When I describe the company’s challenges to Hisham A. Fahmy, executive director of the American Chamber of Commerce in Egypt, he doesn’t need to hear the details. “These are the heroes. I give them gold stars, because they are being badgered daily by many, many people.” Fahmy believes that for the revolution to work, the new government will have to drastically overhaul business practices and streamline Egypt’s arcane bureaucracy, so entrepreneurs like the founders of Maybe Two can flourish. That’s one of the best ways, he says, to expand the economy. “I’m not sure it is going to happen,” he says. “But I am sure a lot more people will try.”
Whether small businesses can succeed may depend on who next runs Egypt. After decades without political organizations, there are now more than 100 parties, ranging from Sawiris’s Free Egyptians to the conservative Muslim Brotherhood’s Freedom and Justice Party, to militant Salafi organizations committed to governing under Sharia law. In some ways, the dominant themes of the campaign for Parliament will sound familiar to Americans: how to solve massive unemployment—the overall jobless rate has hit 12 percent, and is almost 60 percent among Egyptians under 25—and close the growing gap between rich and poor.
What makes Egypt strikingly different from the U.S. is the thin layer of economic brainpower among politicians, thanks largely to decades of migration by Egypt’s brightest graduates. At Sawiris’s party office, campaign volunteers undergo a training session run by Ehab Samir, a 40-year-old pharmacist from North Bergen, N.J., who moved back to Cairo last year after emigrating with his parents when he was 10. The economic program for the party, which claims to have more than 125,000 members, was drafted by Karim Abadir, an Egyptian émigré who is on leave from his job as an economics professor at Imperial College London. Abadir believes that electing a secular government in Egypt will bolster the viability of the Arab Spring. “If we succeed with a private sector and a liberal ideology, it will set an example for the rest of the region,” he says.
Polls suggest that secular parties will face tough competition from the better-organized Muslim Brotherhood. Abdel Hafez el-Sawy, 48, head of the economic committee for the Brotherhood’s Freedom and Justice Party, met me one morning in the party’s cramped offices, up a narrow staircase in a crumbling building. As the call to prayer sounds from a nearby mosque, prayer rugs are rolled out in the reception area and the party members kneel to pray. Afterwards, el-Sawy explains that he has never worked in private business, having twice been jailed during Mubarak’s rule and excluded from many job opportunities. “My economic research was self-generated,” he says, before outlining his proposals for Egypt. They include some that Western economists would likely support, including cutting government subsidies on food and fuel, which gobble up 25 percent of Egypt’s budget, and introducing progressive taxes to replace Egypt’s 20 percent flat tax. In the next breath, el-Sawy offers a rambling critique of capitalists who would “give the only glass of milk to a dog rather than a human if its owner paid him money.” He also believes multinationals have undermined Egypt’s economy by taking loans from Egyptian banks and then undercutting local competitors. “GM, Nestlé, Procter & Gamble, they have added nothing to the Egyptian economy,” he says.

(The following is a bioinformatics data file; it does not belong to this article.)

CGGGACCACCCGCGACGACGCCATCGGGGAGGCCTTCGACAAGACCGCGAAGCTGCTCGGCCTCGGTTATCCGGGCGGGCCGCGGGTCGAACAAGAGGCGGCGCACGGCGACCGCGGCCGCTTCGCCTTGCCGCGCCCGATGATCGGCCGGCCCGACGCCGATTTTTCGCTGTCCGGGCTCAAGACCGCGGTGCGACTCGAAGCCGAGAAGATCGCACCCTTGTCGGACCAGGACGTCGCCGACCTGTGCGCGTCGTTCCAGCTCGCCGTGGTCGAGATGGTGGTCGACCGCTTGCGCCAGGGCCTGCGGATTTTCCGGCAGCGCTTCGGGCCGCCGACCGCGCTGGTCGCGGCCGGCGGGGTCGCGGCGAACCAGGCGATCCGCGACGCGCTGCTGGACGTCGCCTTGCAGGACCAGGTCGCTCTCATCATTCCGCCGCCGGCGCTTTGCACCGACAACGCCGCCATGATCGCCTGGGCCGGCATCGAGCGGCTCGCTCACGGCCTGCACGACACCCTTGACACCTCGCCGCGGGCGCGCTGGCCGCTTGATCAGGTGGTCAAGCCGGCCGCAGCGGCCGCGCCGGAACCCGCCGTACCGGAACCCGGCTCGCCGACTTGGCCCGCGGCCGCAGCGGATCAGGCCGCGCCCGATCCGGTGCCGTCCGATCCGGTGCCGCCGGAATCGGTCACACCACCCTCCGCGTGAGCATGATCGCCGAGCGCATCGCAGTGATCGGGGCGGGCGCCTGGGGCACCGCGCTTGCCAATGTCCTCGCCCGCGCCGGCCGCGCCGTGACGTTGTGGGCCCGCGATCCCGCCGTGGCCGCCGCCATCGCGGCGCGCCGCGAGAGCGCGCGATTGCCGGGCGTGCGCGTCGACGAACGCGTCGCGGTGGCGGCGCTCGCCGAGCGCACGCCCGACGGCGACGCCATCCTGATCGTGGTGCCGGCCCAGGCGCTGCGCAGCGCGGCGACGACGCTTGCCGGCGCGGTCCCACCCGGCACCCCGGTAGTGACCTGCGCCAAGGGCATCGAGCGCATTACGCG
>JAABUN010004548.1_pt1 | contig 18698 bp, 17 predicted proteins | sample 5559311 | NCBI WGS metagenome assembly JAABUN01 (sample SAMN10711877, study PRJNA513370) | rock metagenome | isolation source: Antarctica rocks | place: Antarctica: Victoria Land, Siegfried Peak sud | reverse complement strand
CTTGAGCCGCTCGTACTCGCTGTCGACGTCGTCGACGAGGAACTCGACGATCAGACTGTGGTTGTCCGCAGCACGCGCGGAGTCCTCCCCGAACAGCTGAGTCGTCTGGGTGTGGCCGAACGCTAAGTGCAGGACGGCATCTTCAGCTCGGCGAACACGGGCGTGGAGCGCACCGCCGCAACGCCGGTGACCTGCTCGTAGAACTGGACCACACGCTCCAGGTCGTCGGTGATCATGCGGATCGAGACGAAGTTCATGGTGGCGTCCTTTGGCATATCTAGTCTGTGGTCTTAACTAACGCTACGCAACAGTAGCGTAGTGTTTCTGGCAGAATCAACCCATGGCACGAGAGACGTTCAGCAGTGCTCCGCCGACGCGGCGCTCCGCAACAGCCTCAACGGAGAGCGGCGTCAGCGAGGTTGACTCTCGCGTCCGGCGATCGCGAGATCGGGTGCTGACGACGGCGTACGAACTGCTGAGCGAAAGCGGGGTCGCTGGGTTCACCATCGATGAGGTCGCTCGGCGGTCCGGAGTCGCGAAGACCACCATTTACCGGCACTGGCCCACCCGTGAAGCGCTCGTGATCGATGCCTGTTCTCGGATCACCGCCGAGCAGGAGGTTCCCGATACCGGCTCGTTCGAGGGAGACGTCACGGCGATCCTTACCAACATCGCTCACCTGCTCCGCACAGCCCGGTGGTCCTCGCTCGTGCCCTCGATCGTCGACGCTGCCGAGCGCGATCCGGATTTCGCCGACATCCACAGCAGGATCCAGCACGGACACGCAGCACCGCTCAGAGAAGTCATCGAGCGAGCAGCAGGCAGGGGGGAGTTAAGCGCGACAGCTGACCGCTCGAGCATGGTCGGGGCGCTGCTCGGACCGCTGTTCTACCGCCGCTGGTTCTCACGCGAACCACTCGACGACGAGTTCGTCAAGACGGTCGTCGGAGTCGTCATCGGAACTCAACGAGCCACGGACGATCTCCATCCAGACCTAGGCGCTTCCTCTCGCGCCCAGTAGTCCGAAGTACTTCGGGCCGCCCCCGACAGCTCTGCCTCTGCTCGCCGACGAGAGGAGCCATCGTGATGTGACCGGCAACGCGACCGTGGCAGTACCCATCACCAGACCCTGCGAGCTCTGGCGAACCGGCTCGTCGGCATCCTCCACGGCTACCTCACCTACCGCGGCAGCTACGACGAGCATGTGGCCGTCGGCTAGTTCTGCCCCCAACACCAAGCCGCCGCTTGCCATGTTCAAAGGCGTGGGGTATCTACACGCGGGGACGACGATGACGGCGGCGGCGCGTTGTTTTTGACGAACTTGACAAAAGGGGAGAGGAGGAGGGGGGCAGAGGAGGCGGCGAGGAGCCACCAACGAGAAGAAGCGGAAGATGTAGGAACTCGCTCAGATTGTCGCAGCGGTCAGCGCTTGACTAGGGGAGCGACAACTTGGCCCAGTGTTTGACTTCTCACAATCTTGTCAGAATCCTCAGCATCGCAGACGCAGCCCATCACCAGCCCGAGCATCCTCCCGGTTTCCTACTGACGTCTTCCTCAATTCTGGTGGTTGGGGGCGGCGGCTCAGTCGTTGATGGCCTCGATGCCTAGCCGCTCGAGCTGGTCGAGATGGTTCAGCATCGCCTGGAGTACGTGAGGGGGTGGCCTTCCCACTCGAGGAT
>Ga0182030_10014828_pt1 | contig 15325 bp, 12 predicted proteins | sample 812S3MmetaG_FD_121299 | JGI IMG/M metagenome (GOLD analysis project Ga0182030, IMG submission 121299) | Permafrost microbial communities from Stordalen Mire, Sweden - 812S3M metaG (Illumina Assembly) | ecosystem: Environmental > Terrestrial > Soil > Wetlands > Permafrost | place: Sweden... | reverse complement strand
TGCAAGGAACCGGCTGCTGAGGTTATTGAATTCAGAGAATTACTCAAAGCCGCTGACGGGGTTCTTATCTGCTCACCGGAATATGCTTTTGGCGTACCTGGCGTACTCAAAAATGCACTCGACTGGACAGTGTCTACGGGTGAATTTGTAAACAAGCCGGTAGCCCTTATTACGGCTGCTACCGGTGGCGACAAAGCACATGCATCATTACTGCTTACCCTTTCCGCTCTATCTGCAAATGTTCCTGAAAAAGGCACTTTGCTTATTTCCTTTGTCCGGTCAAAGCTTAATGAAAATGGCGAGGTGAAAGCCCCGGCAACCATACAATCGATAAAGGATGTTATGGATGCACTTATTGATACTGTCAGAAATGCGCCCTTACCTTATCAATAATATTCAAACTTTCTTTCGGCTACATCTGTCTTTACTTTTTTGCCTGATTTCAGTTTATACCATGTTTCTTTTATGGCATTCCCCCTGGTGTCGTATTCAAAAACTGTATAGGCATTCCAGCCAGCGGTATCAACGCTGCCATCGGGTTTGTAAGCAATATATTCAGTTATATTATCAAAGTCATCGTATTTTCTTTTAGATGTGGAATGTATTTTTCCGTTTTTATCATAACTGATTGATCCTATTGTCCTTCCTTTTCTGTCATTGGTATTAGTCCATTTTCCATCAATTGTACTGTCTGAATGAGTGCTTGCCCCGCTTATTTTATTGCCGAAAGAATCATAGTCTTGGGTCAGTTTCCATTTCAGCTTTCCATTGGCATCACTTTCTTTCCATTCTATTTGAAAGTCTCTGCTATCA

That sort of talk spooks executives such as Sawiris, who says he is increasingly worried about the outcome of the vote for Parliament. In Tunisia, the cradle of the Arab Spring, an Islamic party triumphed over secular groups in the Oct. 23 elections, and Sawiris warns that radical religious politicians could rise to power in Egypt. “The next elections could be in favor of these religious extreme forces that could lead Egypt back into the dark ages—something like an Iranian regime,” Sawiris says. Part of the problem, he says, is that secular parties, unlike their Islamic rivals, “are very lazy, not united, and they are very passive.”
The proprietors of Maybe Two say they are too busy trying to keep their business on track to devote much time to politics. Like Sawiris, they worry that a government dominated by religious parties might scare away tourists and foreign businesses, which represent important parts of their clientele. “The Western world will think a hundred times before coming to Egypt,” says Farrag. “It will certainly affect our business.” Even if that happens, they say they will dig deeper into their savings and open three more frozen-yogurt outlets by New Year’s.
On a sweltering September night, I met el-Sherif at the company’s second outlet, which was scheduled to open two days later in Cairo’s upmarket Heliopolis district. It was near midnight and el-Sherif was racing to install the refrigerators and finish painting the walls. There is reason to hurry: Pinkberry is expected to open its first store in Cairo later this year. El-Sherif says he and his partners are confident that their business can withstand the foreign competition. “The fact that we are Egyptian will be to our advantage,” he says. Then he whips out his iPad to show me his designs for bumper stickers, including one with the company’s heart-shaped logo that says, “I ♥ EGYPT.” Despite the country’s uncertain future, Egypt’s revolution is still a marketable brand, with millions rooting for its success.